Kaiser Health Tracking Poll - Late April 2017: The Future of the ACA and Health Care & the Budget
Recently, some major health insurers have announced they are withdrawing from the ACA exchanges — marketplaces where people who do not have employer-sponsored health insurance can buy coverage. The late-April Kaiser Health Tracking Poll gauged the public’s awareness of and attitudes about the status of the health insurance marketplaces.
Visibility of News About Insurers Withdrawing from Marketplaces
Half of the public (47 percent) say they have been closely following news about health insurance companies’ decisions on whether or not to sell plans through the marketplaces – with about one in ten saying they are following the news “very closely.”
Most See Insurer Withdrawals as a Big Problem Across the Country
Overall, nearly seven in ten (65 percent) say health insurance companies choosing not to sell insurance plans in certain marketplaces is a “big problem” across the country with an additional 21 percent saying it is a “small problem.” When asked about their local area, 43 percent say it is a “big problem,” with another one-third saying it is a “small problem.” These perceptions are similar across parties but there are differences depending on whether individuals are closely following news about health insurance companies’ decisions. Larger shares of those who are closely following the news say it is a “big problem” both across the country (78 percent vs. 54 percent) and in their local area (54 percent vs. 33 percent).
Views of How Marketplaces are Working
Americans are divided on how well they think the health insurance marketplaces are working in their own state and in the nation, overall. About half (53 percent) of individuals say the health insurance marketplace in their own state is working well while about four in ten say it is working either “not too well” (25 percent) or “not at all well” (14 percent). This is slightly more positive than the rating given to health insurance marketplaces in the nation, overall, with nearly half saying the marketplaces in the nation overall are not working well.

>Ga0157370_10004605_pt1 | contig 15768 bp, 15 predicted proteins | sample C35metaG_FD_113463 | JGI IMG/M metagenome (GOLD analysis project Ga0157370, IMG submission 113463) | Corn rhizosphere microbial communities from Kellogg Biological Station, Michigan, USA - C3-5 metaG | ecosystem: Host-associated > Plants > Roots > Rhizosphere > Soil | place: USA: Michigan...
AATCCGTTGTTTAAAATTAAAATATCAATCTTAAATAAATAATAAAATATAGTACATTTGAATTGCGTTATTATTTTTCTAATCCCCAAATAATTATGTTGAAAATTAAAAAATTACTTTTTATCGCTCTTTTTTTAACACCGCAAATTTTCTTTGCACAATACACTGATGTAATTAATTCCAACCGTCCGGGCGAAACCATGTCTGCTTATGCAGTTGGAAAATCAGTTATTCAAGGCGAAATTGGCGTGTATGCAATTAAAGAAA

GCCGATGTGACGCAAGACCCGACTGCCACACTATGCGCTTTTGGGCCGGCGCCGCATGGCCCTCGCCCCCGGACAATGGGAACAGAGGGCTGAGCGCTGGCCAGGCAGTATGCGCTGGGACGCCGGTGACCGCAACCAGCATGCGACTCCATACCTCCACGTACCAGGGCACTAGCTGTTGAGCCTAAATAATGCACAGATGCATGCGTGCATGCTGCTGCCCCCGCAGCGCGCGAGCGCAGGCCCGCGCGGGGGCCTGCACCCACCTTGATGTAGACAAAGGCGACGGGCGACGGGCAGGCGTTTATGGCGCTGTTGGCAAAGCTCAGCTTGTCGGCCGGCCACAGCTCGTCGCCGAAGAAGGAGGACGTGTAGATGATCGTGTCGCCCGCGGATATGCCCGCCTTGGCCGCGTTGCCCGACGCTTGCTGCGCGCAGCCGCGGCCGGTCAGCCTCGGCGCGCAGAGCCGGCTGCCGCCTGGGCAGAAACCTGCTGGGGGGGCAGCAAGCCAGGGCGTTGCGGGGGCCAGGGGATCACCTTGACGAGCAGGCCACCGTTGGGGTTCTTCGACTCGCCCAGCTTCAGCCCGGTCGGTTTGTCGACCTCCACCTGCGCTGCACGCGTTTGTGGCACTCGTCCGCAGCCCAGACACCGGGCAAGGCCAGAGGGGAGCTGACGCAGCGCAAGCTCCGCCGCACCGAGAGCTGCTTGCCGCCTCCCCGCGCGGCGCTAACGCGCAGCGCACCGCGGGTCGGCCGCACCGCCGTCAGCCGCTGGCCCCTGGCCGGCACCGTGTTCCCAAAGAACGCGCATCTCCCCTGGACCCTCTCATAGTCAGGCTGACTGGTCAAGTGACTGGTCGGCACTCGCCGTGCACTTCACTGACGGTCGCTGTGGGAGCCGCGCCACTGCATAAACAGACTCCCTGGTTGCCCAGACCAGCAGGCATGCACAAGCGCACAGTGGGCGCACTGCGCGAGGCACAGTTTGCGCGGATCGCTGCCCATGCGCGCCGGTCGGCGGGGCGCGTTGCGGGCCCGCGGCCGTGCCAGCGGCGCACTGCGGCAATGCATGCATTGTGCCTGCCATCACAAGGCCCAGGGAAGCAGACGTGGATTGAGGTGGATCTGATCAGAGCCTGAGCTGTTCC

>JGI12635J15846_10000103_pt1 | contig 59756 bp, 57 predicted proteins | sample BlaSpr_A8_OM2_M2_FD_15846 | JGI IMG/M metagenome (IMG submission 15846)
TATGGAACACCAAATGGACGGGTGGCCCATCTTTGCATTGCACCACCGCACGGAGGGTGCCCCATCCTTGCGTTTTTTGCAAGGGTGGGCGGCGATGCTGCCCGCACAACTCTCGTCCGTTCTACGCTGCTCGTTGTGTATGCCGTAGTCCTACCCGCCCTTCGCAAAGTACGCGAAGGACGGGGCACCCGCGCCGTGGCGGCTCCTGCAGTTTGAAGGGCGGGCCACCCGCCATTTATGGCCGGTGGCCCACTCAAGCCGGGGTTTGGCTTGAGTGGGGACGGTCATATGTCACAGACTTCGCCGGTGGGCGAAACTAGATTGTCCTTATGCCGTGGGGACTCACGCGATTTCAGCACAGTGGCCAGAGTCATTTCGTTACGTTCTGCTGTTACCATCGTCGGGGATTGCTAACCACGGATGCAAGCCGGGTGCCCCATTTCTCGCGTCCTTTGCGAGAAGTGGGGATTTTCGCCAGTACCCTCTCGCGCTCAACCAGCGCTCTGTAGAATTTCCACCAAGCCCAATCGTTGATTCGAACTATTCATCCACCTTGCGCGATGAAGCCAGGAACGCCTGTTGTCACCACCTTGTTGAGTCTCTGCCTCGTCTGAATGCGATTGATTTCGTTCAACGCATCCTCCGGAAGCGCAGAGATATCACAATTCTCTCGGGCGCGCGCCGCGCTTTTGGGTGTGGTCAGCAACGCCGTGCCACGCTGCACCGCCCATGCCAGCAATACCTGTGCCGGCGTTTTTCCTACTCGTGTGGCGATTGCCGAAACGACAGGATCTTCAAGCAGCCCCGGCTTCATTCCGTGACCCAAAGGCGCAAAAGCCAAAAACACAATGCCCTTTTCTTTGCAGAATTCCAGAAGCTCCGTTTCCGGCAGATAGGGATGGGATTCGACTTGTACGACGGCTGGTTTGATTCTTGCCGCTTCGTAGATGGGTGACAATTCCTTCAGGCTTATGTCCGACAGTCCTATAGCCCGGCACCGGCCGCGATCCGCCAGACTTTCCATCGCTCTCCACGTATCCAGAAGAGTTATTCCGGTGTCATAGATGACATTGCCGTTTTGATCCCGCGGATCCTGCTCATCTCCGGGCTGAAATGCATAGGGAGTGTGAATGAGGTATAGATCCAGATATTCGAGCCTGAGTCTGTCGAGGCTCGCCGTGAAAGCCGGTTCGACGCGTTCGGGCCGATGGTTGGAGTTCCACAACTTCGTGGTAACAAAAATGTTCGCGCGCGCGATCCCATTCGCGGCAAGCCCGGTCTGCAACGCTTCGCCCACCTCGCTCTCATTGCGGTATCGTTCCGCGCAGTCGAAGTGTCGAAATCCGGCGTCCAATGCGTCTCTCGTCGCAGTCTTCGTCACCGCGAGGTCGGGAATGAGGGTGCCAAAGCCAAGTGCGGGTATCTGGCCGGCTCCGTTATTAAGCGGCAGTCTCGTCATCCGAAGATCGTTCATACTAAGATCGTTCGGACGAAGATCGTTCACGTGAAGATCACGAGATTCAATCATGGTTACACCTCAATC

Differences in How Public Views Marketplace Functionality
In fact, the share who say the health insurance marketplaces are working well in their own state and in the nation, overall, has actually increased slightly since September 2016.1 But, like previous surveys, party identification as well as location still drive attitudes towards the health insurance marketplaces.
Overall, Democrats are more likely to say the marketplaces in their own state (66 percent) and in the nation overall (66 percent) are working well. And while a larger share of Republicans say the marketplaces in their own state are working well than say the same about in the nation, overall (41 percent v. 26 percent, respectively), the share who say they are working well is smaller than the share of independents and Democrats who say the same.
In addition, individuals living in states that have developed their own state-based marketplace are more likely to say the health insurance marketplace in their own state is working well Individuals living in states with state-based marketplaces are more positive in their evaluations with 65 percent saying the health insurance marketplace in their state is working either “very” or “somewhat” well. This is more positive than those living in states with a state-federal partnership (52 percent) but significantly more positive than those living in states that have not developed their own state-based marketplace and are using the federal marketplace (45 percent). These differences hold even when controlling for demographic factors that tend to predict support for the ACA (age, education level, party identification, gender, and race/ethnicity).